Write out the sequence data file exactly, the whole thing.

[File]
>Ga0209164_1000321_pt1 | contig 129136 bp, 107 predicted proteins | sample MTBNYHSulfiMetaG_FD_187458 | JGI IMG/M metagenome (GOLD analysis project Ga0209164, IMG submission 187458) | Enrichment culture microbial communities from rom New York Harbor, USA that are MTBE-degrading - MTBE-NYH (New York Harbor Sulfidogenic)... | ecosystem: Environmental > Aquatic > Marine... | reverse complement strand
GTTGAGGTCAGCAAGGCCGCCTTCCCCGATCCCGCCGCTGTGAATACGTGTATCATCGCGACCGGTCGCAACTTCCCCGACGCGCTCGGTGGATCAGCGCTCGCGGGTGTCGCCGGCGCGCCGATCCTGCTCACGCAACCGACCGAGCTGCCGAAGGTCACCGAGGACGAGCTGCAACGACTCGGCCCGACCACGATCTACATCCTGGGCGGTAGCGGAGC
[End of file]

>Ga0209164_1000321_pt1 | contig 129136 bp, 107 predicted proteins | sample MTBNYHSulfiMetaG_FD_187458 | JGI IMG/M metagenome (GOLD analysis project Ga0209164, IMG submission 187458) | Enrichment culture microbial communities from rom New York Harbor, USA that are MTBE-degrading - MTBE-NYH (New York Harbor Sulfidogenic)... | ecosystem: Environmental > Aquatic > Marine... | reverse complement strand
GTTGAGGTCAGCAAGGCCGCCTTCCCCGATCCCGCCGCTGTGAATACGTGTATCATCGCGACCGGTCGCAACTTCCCCGACGCGCTCGGTGGATCAGCGCTCGCGGGTGTCGCCGGCGCGCCGATCCTGCTCACGCAACCGACCGAGCTGCCGAAGGTCACCGAGGACGAGCTGCAACGACTCGGCCCGACCACGATCTACATCCTGGGCGGTAGCGGAGC